Tiled Editor

Once we start thinking in terms of large, complex maps editing the map by hand becomes a daunting task. Instead, we want a tool to edit the map visually. One of the best free tools to do so is the Tiled Map Editor. Tiled is free, open-source, and widely used in the games industry. It allows you to quickly create a tilemap by importing tilesets and drawing the map using a suite of visual tools. You can read more about Tiled and its functionality in the documentation and covered in this video series by GamesfromScratch.

However, it adds additional concepts to tile maps that we have not yet discussed.


Because Tiled is intended to be usable in a wide variety of games, it allows properties to be defined on almost everything. In Tiled, properties are simply key/value pairs, i.e. "Opacity" might be set to 0.5. There are no pre-defined keys, instead you decide what properties you need for your game. The properties are stored in collections, essentially a Dictionary<string, string>, which is how we’ll interpret them in our C# code.


Tilesets are implemented in a similar fashion to our earlier discussions, however:

  1. An index of 0 represents “no tile”. This allows you to used unsigned integers as a tile index
  2. More than one tileset can be used. Each new tileset begins with the next index. So if we have two tilesets with eight tiles each, the first tileset will have indices 1-8, and the second will have 9-16.
  3. Individual tiles can have properties - which is commonly used for collision information, to identify solid surfaces and platforms, etc.

Map Layers

Instead of a single 2d array of tiles, Tiled allows you to create maps with multiple layers, each with its own 2d array. This can be used in a variety of ways:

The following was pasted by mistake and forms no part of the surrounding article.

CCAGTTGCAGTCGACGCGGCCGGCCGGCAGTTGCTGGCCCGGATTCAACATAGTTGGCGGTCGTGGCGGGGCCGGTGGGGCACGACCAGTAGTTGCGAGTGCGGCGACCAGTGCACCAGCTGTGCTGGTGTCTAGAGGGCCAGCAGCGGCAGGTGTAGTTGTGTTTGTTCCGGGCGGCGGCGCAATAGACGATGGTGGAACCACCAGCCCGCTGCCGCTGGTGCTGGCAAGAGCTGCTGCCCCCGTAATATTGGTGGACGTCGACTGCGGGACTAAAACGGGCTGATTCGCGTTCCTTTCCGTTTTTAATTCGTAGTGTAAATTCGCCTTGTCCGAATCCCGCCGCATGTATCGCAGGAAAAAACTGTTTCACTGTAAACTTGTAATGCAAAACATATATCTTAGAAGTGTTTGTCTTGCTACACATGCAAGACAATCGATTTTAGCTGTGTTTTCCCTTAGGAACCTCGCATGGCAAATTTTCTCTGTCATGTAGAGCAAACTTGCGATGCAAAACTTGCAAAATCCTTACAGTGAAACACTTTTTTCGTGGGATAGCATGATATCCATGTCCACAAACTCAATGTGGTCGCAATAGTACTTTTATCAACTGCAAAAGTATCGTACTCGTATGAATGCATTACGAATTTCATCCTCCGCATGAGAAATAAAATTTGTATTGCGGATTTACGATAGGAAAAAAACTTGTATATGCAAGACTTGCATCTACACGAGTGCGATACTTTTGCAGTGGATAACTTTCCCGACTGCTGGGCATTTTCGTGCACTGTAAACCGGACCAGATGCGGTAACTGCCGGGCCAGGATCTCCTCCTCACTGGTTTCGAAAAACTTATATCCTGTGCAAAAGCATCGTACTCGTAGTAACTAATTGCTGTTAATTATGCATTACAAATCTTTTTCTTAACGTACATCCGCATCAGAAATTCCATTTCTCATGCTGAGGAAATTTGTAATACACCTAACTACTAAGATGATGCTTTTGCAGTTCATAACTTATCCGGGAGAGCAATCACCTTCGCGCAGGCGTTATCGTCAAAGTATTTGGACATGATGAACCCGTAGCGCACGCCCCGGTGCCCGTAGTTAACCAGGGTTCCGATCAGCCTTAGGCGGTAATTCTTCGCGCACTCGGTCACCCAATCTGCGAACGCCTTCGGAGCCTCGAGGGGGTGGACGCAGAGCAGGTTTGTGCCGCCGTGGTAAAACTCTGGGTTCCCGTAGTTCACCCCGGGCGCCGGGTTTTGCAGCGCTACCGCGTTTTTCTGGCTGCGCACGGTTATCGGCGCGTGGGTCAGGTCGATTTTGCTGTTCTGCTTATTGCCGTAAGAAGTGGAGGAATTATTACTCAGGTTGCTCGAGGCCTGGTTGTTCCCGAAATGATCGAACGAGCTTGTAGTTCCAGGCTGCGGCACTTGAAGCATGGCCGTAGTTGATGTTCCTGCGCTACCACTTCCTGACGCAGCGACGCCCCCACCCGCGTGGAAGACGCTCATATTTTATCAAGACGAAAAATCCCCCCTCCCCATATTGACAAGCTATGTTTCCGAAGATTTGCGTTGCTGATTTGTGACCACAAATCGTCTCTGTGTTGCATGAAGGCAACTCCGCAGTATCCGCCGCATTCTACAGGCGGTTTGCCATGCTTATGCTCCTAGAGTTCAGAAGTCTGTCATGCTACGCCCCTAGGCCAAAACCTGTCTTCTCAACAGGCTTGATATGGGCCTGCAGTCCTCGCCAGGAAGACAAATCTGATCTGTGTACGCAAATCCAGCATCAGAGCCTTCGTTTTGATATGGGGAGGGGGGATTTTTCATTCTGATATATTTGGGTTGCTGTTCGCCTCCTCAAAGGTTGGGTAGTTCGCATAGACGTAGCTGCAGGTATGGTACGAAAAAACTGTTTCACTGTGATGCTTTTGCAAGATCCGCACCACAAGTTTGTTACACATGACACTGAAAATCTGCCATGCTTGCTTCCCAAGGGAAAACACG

1. To create a foreground and background layer, a common approach in top-down views because it allows the player to walk behind foreground elements (i.e. the base of a tree is in the background layer, but the branches and crown is in the foreground)
  2. To implement parallax scrolling - where layers scroll at different speeds to create the illusion of depth. We discuss the implementation details of parallax scrolling in chapter 8.
  3. To create complex, multi-level dungeons where players can move between layers

Conceptually, a map layer is implemented the same way as the simple tile map we discussed earlier. It is a 2d array of tile indices implemented as a 1d array, along with storing the width, height, and any properties that apply to the entire layer.

In addition to layers of tiles, Tiled also supports image and object layers.

Image Layers

An image layer represents an image that is not a tile. This can be used for large bitmaps that cover the entire layer, or smaller ones that appear in a particular spot. Images can also repeat to fill the layer or defined space.

Object Layers

In addition to tiles, and images, Tiled allows you to place “objects” in a map. These are represented by boxes that do not correspond to the grid system of the tiles. Objects are simply a rectangle plus properties, and can be used to represent anything you need to place in the game world - spawn positions, event triggers, doors, etc.

Objects are organized into object layers, which are essentially a collection of objects.

Working with Tiled in MonoGame

Tiled uses an XML file format, TMX. Thus, you can load a TMX file and then parse it with an XML parsing library. In fact, Tiled was released with an example engine that does this, created by Kevin Gadd. This was later converted into C# for use with XNA by Stephen Balanger and Zach Musgrave.

I further converted this for use with the current version of MonoGame, with additional documentation. It can be found on GitHub.